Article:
Abdominal aortic aneurysm prevention

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Abdominal Aortic Aneurysm Microchapters


Patient Information


Historical Perspective




Differentiating Abdominal Aortic Aneurysm from other Diseases

Epidemiology and Demographics

Risk Factors


Natural History, Complications and Prognosis


History and Symptoms

Physical Examination

Abdominal X Ray




Other Imaging Findings


Medical Therapy



Prevention of Aortic Aneurysm Rupture

Case Studies

Case #1

Abdominal aortic aneurysm prevention On the Web

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Powerpoint slides


Ongoing Trials at Clinical Trials.gov

US National Guidelines Clearinghouse

NICE Guidance

FDA on Abdominal aortic aneurysm prevention

CDC on Abdominal aortic aneurysm prevention

Abdominal aortic aneurysm prevention in the news

Blogs on Abdominal aortic aneurysm prevention

Directions to Hospitals Treating Abdominal aortic aneurysm prevention

Risk calculators and risk factors for Abdominal aortic aneurysm prevention

Editor-In-Chief: C. Michael Gibson, M.S., M.D. [1]; Associate Editor-In-Chief: Cafer Zorkun, M.D., Ph.D. [2]


Smoking cessation and blood pressure management are two strategies to reverse modifiable risk factors for the development, progression, and rupture of an abdominal aortic aneurysm.

Preventive Measures

To reduce the risk of developing aneurysms:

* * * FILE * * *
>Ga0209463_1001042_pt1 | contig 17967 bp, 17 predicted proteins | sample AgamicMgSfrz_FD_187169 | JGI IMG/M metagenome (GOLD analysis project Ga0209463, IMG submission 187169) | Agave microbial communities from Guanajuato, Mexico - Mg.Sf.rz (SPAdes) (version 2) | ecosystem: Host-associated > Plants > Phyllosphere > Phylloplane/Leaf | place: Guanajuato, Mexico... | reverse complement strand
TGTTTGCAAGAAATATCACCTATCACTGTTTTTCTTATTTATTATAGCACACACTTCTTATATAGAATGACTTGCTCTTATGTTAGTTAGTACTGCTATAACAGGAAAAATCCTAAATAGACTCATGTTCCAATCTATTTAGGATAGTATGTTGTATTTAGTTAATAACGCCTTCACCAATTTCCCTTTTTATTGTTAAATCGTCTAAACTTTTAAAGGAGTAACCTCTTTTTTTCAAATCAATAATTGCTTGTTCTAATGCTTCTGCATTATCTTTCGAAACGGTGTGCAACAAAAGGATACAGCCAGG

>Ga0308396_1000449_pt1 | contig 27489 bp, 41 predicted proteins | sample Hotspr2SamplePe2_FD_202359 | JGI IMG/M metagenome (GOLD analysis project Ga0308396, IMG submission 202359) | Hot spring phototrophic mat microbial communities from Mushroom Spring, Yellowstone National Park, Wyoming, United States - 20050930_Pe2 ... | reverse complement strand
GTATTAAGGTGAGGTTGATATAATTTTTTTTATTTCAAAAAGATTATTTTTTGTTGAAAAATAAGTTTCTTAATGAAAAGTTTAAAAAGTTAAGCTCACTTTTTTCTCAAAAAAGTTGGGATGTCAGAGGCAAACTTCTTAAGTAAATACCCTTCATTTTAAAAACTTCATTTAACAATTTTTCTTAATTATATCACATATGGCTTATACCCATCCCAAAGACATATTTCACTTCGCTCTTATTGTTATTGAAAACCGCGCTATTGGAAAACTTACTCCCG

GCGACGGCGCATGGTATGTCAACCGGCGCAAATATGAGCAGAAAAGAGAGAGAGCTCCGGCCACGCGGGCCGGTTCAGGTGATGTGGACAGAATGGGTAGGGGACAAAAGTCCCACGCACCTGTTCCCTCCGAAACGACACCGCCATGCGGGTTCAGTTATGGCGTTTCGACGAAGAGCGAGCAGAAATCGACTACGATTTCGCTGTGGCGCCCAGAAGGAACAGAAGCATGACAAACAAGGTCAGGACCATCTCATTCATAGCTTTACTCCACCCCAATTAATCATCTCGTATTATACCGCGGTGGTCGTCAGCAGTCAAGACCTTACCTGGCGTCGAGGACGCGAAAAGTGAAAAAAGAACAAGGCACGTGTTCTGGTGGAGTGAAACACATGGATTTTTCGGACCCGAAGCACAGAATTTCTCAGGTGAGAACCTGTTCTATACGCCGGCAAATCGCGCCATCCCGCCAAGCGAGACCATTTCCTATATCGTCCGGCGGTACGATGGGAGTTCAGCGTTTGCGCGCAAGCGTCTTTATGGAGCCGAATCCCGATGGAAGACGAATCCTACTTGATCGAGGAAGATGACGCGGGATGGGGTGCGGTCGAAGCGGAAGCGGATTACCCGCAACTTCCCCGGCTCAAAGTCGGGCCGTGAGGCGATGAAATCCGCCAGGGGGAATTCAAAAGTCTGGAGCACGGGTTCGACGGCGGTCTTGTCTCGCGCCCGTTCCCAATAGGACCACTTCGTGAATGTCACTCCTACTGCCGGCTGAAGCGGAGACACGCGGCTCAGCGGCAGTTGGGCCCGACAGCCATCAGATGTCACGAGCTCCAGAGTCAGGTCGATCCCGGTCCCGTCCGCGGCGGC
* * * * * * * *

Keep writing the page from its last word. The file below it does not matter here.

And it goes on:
• Eat a heart-healthy diet, exercise, stop smoking (if you smoke), and reduce stress to help lower your chances of having a blocked artery again.
  • Take medications to help lower your cholesterol.
  • Take medications for blood pressure or diabetes control.
  • People over age 65 who have smoked at any time in their life should have a screening ultrasound performed once.

Prevention of AAA (DO NOT EDIT)[1]

Class I
"1. In patients with AAAs, blood pressure and fasting serum lipid values should be monitored and controlled as recommended for patients with atherosclerotic disease. (Level of Evidence: C)"
"2. Patients with aneurysms or a family history of aneurysms should be advised to stop smoking and be offered smoking cessation interventions, including behavior modification, nicotine replacement, or bupropion. (Level of Evidence: B)"




  1. Hirsch AT, Haskal ZJ, Hertzer NR, Bakal CW, Creager MA, Halperin JL, Hiratzka LF, Murphy WR, Olin JW, Puschett JB, Rosenfield KA, Sacks D, Stanley JC, Taylor LM, White CJ, White J, White RA, Antman EM, Smith SC, Adams CD, Anderson JL, Faxon DP, Fuster V, Gibbons RJ, Hunt SA, Jacobs AK, Nishimura R, Ornato JP, Page RL, Riegel B (2006). "ACC/AHA 2005 Practice Guidelines for the management of patients with peripheral arterial disease (lower extremity, renal, mesenteric, and abdominal aortic): a collaborative report from the American Association for Vascular Surgery/Society for Vascular Surgery, Society for Cardiovascular Angiography and Interventions, Society for Vascular Medicine and Biology, Society of Interventional Radiology, and the ACC/AHA Task Force on Practice Guidelines (Writing Committee to Develop Guidelines for the Management of Patients With Peripheral Arterial Disease): endorsed by the American Association of Cardiovascular and Pulmonary Rehabilitation; National Heart, Lung, and Blood Institute; Society for Vascular Nursing; TransAtlantic Inter-Society Consensus; and Vascular Disease Foundation". Circulation. 113 (11): e463–654. doi:10.1161/CIRCULATIONAHA.106.174526. PMID 16549646. Retrieved 2012-10-09. Unknown parameter |month= ignored (help)